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Bernard Osher Foundation awards $1 million to SOU

The Bernard Osher Foundation of San Francisco has awarded the Southern Oregon University Foundation a $1 million grant to be used for students restarting their education after a five-year absence.

It's the third $1 million cash grant the Osher Foundation has made to SOU since 2009. The other two were given to the Osher Lifelong Learning Institute, which offers a variety classes to seniors in the community.

"The Osher Foundation has been incredibly generous to SOU," university President Mary Cullinan said in a press release issued Wednesday. "This scholarship support will transform lives for generations of re-entry students. I am thrilled."

For the past three years, the Osher Foundation has provided SOU with $50,000 annually for reentry scholarships. The $1 million grant will be put into an endowment, so that about $50,000 in scholarships will continue to be offered to re-entering students each year.

The Osher Foundation defines reentry students as those who have a cumulative gap in their education of five or more years after high school. Most of SOU's nontraditional-aged students fit this category. Osher scholars must be working on their first undergraduate degree and participate in the Osher Mentorship Program.

"The Osher scholars program at SOU has been enormously successful," said SOU Student Success Initiatives Coordinator Taylor Burke in the press release. "We're projecting a 95 percent graduation rate for the recipients of these scholarships."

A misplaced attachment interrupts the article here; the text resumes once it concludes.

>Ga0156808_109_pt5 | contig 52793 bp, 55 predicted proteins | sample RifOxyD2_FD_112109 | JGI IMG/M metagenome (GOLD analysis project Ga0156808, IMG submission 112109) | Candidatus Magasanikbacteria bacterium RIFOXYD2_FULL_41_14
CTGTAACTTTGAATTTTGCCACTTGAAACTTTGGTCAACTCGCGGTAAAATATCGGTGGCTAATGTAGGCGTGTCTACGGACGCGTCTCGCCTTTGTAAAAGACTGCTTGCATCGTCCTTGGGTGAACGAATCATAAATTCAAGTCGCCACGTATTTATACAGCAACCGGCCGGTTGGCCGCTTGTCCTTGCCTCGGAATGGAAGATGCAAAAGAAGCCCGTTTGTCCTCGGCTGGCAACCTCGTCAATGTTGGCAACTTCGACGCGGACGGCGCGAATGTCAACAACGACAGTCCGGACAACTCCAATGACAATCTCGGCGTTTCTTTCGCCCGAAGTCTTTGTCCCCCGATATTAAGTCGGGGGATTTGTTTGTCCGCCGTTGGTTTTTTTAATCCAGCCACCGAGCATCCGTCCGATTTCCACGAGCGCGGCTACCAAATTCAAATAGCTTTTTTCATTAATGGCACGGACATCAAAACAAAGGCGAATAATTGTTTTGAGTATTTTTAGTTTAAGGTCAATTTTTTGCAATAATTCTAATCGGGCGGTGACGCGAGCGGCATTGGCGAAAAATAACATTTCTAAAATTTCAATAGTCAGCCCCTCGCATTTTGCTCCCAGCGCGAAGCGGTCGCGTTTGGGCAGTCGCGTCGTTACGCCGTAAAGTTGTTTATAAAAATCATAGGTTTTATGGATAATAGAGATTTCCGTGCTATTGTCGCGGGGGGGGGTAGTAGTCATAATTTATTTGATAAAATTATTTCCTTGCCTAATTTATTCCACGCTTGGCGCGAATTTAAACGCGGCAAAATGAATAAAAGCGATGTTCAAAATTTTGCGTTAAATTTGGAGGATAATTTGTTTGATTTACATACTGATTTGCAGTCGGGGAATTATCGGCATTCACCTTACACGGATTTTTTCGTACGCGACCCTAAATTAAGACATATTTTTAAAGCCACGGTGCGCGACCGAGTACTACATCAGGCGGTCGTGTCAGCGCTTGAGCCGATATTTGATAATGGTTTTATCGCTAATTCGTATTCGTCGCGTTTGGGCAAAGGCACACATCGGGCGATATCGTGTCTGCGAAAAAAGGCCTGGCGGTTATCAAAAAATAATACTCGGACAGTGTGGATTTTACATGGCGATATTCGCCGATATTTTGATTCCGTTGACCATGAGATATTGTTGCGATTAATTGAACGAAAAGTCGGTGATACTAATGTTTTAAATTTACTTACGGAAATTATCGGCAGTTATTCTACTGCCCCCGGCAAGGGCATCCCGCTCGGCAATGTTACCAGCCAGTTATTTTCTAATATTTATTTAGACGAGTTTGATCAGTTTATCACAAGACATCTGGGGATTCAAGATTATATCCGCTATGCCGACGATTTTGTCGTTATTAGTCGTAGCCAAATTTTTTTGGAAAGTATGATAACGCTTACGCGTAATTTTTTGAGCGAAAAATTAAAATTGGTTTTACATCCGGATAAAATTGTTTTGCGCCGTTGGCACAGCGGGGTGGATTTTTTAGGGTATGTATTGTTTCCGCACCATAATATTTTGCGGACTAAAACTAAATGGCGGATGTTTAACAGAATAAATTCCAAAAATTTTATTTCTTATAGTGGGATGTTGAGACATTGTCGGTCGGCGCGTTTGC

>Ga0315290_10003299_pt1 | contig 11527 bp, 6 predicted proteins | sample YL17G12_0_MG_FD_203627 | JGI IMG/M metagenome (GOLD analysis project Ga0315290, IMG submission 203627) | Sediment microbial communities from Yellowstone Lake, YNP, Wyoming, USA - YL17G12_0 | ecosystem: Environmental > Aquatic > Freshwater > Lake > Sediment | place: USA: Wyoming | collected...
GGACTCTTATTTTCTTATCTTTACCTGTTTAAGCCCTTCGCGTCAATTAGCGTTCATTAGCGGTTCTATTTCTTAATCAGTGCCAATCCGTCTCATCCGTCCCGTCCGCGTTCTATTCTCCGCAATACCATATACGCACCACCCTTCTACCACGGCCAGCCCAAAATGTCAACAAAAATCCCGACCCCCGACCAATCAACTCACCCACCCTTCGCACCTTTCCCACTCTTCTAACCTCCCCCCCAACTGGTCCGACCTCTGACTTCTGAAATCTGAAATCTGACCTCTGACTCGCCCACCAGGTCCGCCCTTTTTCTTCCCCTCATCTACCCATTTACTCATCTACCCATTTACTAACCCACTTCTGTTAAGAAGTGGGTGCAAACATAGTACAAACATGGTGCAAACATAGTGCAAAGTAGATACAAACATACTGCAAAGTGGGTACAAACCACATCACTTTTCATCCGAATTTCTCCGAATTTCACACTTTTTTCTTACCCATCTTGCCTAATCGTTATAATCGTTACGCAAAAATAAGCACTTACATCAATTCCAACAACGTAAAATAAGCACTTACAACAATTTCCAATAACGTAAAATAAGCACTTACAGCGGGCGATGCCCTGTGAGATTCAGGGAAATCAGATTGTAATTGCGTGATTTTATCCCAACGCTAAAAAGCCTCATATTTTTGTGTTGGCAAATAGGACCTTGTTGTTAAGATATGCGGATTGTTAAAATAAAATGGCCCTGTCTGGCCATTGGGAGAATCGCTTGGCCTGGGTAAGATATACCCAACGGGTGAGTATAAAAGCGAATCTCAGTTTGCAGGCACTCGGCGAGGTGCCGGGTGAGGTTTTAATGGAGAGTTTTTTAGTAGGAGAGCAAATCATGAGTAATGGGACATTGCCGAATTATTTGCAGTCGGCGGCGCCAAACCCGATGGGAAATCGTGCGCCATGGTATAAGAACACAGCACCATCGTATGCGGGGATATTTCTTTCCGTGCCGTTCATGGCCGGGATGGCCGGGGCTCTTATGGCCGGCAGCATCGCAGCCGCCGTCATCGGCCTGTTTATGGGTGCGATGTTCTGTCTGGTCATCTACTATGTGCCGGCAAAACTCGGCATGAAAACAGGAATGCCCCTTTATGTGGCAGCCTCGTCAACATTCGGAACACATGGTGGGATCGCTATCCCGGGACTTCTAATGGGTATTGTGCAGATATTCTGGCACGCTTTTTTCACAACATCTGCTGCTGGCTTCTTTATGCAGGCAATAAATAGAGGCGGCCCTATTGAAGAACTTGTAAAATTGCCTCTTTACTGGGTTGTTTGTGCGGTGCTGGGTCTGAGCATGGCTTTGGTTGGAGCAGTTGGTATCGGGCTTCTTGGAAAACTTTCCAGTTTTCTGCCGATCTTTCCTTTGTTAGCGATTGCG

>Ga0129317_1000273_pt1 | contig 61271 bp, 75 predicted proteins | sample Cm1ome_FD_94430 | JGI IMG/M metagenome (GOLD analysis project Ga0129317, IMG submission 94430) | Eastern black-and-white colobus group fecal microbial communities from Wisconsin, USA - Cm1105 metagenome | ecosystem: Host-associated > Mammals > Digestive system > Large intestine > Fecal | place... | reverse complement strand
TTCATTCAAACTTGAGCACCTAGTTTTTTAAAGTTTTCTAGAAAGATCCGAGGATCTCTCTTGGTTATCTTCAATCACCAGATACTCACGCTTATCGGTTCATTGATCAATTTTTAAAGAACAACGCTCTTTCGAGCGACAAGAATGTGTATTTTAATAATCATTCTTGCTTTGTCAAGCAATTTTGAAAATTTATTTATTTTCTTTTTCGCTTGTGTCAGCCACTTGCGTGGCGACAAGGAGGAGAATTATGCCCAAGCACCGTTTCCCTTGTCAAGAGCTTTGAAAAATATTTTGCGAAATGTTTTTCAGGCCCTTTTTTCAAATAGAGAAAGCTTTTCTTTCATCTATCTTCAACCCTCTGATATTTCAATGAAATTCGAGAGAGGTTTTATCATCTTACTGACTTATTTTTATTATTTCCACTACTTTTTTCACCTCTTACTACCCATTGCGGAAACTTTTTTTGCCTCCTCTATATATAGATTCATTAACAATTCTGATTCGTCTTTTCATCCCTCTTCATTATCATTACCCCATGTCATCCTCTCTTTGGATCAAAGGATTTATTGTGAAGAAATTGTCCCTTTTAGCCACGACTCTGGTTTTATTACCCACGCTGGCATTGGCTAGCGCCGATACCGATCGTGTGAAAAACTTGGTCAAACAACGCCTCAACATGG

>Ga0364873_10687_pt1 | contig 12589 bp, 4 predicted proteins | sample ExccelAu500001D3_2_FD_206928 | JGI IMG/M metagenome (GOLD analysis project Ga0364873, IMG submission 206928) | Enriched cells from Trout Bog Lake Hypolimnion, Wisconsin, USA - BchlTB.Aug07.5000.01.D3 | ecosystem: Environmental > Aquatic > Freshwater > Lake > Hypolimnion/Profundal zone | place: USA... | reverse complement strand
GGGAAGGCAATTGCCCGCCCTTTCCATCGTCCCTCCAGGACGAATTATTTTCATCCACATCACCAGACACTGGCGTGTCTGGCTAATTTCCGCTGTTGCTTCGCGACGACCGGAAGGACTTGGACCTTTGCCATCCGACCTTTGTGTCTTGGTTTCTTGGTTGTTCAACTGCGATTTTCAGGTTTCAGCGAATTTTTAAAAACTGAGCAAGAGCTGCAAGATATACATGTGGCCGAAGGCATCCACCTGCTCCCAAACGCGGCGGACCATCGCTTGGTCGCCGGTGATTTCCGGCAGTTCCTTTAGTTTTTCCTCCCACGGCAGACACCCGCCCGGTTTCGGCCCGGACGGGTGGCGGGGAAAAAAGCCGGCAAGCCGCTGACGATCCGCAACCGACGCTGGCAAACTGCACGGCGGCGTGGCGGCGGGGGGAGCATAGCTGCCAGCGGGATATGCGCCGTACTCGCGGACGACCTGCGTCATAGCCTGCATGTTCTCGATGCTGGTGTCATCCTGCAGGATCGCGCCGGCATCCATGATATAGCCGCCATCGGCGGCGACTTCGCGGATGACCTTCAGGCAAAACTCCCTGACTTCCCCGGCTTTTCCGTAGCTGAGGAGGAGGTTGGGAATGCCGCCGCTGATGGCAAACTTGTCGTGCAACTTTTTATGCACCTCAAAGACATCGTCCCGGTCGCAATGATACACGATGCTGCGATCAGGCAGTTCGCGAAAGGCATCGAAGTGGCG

It has also made a dramatic difference in students' lives.

"As a single mom and a first-generation college student, this scholarship has been a major help in attaining my goals and my ability to get a job with a real living wage, one that will help me support myself and my son financially and independently," said Osher scholar Annette Dean of Crescent City. "I am incredibly grateful."

"I believe re-entry students bring a unique perspective to the academic environment that is welcomed by both faculty and students," said Osher scholar Paula Richter of Jacksonville, who plans to attend graduate school this fall and study sustainable management of coastal marine resources.

Bernard Osher is known as the "quiet philanthropist." He is a former founder of World Savings, which merged with Wachovia, and was owner of the auction house Butterfield & Butterfield, later purchased by eBay. He plans to give away his entire fortune.

The Bernard Osher Foundation, formed in 1977, supports a growing national network of 117 campus-based Osher Lifelong Learning Institutes. It also provides postsecondary scholarship funding to colleges and universities across the nation, with special attention to re-entry students.